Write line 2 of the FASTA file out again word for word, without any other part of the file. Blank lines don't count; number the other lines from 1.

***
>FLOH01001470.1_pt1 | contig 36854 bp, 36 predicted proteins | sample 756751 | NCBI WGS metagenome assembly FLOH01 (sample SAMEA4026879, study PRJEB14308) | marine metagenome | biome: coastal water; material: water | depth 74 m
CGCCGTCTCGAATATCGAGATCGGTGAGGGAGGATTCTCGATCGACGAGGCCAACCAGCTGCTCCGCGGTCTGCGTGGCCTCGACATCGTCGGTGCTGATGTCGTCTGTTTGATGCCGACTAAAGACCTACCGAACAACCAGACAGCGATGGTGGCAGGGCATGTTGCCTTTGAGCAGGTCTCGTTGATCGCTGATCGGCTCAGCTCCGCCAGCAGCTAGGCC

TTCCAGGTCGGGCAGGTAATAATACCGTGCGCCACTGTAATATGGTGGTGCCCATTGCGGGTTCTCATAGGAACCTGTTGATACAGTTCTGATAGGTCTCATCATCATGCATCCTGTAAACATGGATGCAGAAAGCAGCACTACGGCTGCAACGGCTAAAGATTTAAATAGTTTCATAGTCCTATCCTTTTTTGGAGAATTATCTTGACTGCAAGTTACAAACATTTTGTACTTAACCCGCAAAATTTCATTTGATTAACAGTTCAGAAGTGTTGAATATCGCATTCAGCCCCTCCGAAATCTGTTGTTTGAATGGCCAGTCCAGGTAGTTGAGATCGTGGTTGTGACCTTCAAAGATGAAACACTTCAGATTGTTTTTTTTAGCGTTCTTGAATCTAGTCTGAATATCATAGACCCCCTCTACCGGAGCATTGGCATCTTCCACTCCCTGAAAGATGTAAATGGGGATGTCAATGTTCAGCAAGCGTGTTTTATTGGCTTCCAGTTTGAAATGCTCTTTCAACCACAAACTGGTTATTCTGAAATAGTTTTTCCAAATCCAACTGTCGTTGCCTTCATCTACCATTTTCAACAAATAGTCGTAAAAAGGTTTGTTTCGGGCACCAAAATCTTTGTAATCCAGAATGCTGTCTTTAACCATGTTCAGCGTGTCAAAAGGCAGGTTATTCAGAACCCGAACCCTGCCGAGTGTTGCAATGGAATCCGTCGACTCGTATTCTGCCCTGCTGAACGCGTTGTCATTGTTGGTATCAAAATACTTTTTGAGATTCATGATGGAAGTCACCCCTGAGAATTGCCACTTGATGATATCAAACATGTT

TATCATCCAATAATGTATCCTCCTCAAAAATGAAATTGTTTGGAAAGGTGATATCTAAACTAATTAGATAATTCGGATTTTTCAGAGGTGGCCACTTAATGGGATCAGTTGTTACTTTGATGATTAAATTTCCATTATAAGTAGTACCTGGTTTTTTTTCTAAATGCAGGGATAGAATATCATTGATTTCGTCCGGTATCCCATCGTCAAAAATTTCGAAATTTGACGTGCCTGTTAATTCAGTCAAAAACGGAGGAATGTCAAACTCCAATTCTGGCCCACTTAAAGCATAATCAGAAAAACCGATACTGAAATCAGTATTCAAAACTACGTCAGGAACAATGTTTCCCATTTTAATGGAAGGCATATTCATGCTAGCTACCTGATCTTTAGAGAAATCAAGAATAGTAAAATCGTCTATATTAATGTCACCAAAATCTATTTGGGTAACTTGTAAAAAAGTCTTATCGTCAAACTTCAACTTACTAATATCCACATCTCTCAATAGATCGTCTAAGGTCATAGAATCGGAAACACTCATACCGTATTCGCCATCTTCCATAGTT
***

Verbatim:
CGCCGTCTCGAATATCGAGATCGGTGAGGGAGGATTCTCGATCGACGAGGCCAACCAGCTGCTCCGCGGTCTGCGTGGCCTCGACATCGTCGGTGCTGATGTCGTCTGTTTGATGCCGACTAAAGACCTACCGAACAACCAGACAGCGATGGTGGCAGGGCATGTTGCCTTTGAGCAGGTCTCGTTGATCGCTGATCGGCTCAGCTCCGCCAGCAGCTAGGCC